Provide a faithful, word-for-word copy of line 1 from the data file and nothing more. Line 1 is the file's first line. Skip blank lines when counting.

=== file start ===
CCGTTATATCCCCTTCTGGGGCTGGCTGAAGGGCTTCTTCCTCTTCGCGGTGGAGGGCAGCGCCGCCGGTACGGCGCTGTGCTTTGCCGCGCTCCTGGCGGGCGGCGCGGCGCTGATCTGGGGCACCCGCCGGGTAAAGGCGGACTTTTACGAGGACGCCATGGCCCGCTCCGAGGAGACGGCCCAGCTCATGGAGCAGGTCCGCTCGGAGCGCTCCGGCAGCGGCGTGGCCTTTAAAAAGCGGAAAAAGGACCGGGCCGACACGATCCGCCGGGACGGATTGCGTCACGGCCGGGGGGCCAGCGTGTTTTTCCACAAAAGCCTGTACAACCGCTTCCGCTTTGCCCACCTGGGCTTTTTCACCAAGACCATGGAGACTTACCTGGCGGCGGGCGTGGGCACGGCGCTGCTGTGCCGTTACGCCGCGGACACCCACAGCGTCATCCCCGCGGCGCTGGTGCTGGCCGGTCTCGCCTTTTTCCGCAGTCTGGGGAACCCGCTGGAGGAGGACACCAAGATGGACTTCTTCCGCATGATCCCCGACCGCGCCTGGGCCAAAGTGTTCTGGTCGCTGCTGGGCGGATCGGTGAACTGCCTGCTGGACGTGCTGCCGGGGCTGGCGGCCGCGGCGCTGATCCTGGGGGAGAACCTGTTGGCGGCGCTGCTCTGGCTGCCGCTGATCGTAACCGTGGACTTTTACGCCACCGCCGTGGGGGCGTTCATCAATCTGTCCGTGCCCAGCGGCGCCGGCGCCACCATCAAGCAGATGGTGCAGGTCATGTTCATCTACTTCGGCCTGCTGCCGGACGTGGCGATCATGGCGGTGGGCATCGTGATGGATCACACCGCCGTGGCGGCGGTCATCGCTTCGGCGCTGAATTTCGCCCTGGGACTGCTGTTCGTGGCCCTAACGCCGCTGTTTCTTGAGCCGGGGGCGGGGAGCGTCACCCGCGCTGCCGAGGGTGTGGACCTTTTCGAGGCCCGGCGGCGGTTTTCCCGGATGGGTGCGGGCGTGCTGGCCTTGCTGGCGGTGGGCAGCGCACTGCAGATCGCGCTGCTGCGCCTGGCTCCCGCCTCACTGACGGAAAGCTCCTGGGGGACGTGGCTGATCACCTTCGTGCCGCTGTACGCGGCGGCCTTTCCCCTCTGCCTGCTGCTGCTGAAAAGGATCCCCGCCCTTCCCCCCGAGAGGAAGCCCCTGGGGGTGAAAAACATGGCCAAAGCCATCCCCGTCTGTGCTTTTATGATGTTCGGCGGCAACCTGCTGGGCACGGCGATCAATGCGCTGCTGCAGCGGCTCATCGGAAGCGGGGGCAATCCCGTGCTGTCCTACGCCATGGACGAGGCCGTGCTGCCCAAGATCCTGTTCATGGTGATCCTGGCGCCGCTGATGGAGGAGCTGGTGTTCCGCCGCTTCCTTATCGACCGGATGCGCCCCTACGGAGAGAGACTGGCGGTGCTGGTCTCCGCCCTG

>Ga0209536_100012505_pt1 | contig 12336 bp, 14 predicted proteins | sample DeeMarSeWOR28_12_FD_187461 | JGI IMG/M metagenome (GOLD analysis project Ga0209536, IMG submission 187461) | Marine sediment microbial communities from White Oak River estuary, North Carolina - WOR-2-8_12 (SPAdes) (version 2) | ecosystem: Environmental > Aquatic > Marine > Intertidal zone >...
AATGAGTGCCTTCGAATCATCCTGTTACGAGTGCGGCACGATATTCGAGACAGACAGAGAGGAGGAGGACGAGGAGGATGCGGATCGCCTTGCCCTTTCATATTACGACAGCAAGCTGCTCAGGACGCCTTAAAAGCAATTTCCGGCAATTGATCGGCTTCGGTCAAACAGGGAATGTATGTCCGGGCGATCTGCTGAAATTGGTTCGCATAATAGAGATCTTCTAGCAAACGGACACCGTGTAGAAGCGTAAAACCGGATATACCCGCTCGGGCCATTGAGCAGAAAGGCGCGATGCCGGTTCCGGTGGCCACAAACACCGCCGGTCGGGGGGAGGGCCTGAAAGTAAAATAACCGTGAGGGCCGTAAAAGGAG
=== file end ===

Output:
CCGTTATATCCCCTTCTGGGGCTGGCTGAAGGGCTTCTTCCTCTTCGCGGTGGAGGGCAGCGCCGCCGGTACGGCGCTGTGCTTTGCCGCGCTCCTGGCGGGCGGCGCGGCGCTGATCTGGGGCACCCGCCGGGTAAAGGCGGACTTTTACGAGGACGCCATGGCCCGCTCCGAGGAGACGGCCCAGCTCATGGAGCAGGTCCGCTCGGAGCGCTCCGGCAGCGGCGTGGCCTTTAAAAAGCGGAAAAAGGACCGGGCCGACACGATCCGCCGGGACGGATTGCGTCACGGCCGGGGGGCCAGCGTGTTTTTCCACAAAAGCCTGTACAACCGCTTCCGCTTTGCCCACCTGGGCTTTTTCACCAAGACCATGGAGACTTACCTGGCGGCGGGCGTGGGCACGGCGCTGCTGTGCCGTTACGCCGCGGACACCCACAGCGTCATCCCCGCGGCGCTGGTGCTGGCCGGTCTCGCCTTTTTCCGCAGTCTGGGGAACCCGCTGGAGGAGGACACCAAGATGGACTTCTTCCGCATGATCCCCGACCGCGCCTGGGCCAAAGTGTTCTGGTCGCTGCTGGGCGGATCGGTGAACTGCCTGCTGGACGTGCTGCCGGGGCTGGCGGCCGCGGCGCTGATCCTGGGGGAGAACCTGTTGGCGGCGCTGCTCTGGCTGCCGCTGATCGTAACCGTGGACTTTTACGCCACCGCCGTGGGGGCGTTCATCAATCTGTCCGTGCCCAGCGGCGCCGGCGCCACCATCAAGCAGATGGTGCAGGTCATGTTCATCTACTTCGGCCTGCTGCCGGACGTGGCGATCATGGCGGTGGGCATCGTGATGGATCACACCGCCGTGGCGGCGGTCATCGCTTCGGCGCTGAATTTCGCCCTGGGACTGCTGTTCGTGGCCCTAACGCCGCTGTTTCTTGAGCCGGGGGCGGGGAGCGTCACCCGCGCTGCCGAGGGTGTGGACCTTTTCGAGGCCCGGCGGCGGTTTTCCCGGATGGGTGCGGGCGTGCTGGCCTTGCTGGCGGTGGGCAGCGCACTGCAGATCGCGCTGCTGCGCCTGGCTCCCGCCTCACTGACGGAAAGCTCCTGGGGGACGTGGCTGATCACCTTCGTGCCGCTGTACGCGGCGGCCTTTCCCCTCTGCCTGCTGCTGCTGAAAAGGATCCCCGCCCTTCCCCCCGAGAGGAAGCCCCTGGGGGTGAAAAACATGGCCAAAGCCATCCCCGTCTGTGCTTTTATGATGTTCGGCGGCAACCTGCTGGGCACGGCGATCAATGCGCTGCTGCAGCGGCTCATCGGAAGCGGGGGCAATCCCGTGCTGTCCTACGCCATGGACGAGGCCGTGCTGCCCAAGATCCTGTTCATGGTGATCCTGGCGCCGCTGATGGAGGAGCTGGTGTTCCGCCGCTTCCTTATCGACCGGATGCGCCCCTACGGAGAGAGACTGGCGGTGCTGGTCTCCGCCCTG